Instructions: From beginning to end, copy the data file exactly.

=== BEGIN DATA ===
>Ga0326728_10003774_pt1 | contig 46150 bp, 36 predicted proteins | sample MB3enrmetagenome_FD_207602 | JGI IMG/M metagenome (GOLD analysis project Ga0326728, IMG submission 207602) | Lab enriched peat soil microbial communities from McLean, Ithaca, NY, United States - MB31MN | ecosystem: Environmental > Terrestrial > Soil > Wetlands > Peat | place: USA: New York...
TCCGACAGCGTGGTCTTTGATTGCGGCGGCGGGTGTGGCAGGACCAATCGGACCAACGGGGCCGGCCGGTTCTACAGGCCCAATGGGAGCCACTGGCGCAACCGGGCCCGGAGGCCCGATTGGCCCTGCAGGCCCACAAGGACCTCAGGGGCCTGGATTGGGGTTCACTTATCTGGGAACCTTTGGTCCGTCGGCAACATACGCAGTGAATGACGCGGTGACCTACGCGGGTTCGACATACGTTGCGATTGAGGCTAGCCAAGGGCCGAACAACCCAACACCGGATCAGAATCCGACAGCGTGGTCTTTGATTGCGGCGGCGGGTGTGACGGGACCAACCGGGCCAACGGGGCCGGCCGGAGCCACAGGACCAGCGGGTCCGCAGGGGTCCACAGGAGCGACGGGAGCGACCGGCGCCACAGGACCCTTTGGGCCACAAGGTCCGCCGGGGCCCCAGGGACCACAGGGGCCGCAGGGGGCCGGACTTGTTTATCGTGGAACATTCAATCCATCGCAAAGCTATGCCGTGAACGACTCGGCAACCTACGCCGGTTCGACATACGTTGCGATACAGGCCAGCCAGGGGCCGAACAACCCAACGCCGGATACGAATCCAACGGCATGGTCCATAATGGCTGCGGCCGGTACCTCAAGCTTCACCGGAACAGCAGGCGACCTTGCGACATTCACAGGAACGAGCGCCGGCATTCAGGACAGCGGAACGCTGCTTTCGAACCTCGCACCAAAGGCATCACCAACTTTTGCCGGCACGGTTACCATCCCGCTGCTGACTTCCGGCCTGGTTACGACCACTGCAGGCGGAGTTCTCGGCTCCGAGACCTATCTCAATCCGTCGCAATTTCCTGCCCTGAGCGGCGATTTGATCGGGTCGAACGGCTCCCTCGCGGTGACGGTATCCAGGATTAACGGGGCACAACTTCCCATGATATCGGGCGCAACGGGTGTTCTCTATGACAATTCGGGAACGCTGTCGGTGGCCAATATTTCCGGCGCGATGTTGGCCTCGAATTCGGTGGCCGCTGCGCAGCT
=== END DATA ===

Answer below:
>Ga0326728_10003774_pt1 | contig 46150 bp, 36 predicted proteins | sample MB3enrmetagenome_FD_207602 | JGI IMG/M metagenome (GOLD analysis project Ga0326728, IMG submission 207602) | Lab enriched peat soil microbial communities from McLean, Ithaca, NY, United States - MB31MN | ecosystem: Environmental > Terrestrial > Soil > Wetlands > Peat | place: USA: New York...
TCCGACAGCGTGGTCTTTGATTGCGGCGGCGGGTGTGGCAGGACCAATCGGACCAACGGGGCCGGCCGGTTCTACAGGCCCAATGGGAGCCACTGGCGCAACCGGGCCCGGAGGCCCGATTGGCCCTGCAGGCCCACAAGGACCTCAGGGGCCTGGATTGGGGTTCACTTATCTGGGAACCTTTGGTCCGTCGGCAACATACGCAGTGAATGACGCGGTGACCTACGCGGGTTCGACATACGTTGCGATTGAGGCTAGCCAAGGGCCGAACAACCCAACACCGGATCAGAATCCGACAGCGTGGTCTTTGATTGCGGCGGCGGGTGTGACGGGACCAACCGGGCCAACGGGGCCGGCCGGAGCCACAGGACCAGCGGGTCCGCAGGGGTCCACAGGAGCGACGGGAGCGACCGGCGCCACAGGACCCTTTGGGCCACAAGGTCCGCCGGGGCCCCAGGGACCACAGGGGCCGCAGGGGGCCGGACTTGTTTATCGTGGAACATTCAATCCATCGCAAAGCTATGCCGTGAACGACTCGGCAACCTACGCCGGTTCGACATACGTTGCGATACAGGCCAGCCAGGGGCCGAACAACCCAACGCCGGATACGAATCCAACGGCATGGTCCATAATGGCTGCGGCCGGTACCTCAAGCTTCACCGGAACAGCAGGCGACCTTGCGACATTCACAGGAACGAGCGCCGGCATTCAGGACAGCGGAACGCTGCTTTCGAACCTCGCACCAAAGGCATCACCAACTTTTGCCGGCACGGTTACCATCCCGCTGCTGACTTCCGGCCTGGTTACGACCACTGCAGGCGGAGTTCTCGGCTCCGAGACCTATCTCAATCCGTCGCAATTTCCTGCCCTGAGCGGCGATTTGATCGGGTCGAACGGCTCCCTCGCGGTGACGGTATCCAGGATTAACGGGGCACAACTTCCCATGATATCGGGCGCAACGGGTGTTCTCTATGACAATTCGGGAACGCTGTCGGTGGCCAATATTTCCGGCGCGATGTTGGCCTCGAATTCGGTGGCCGCTGCGCAGCT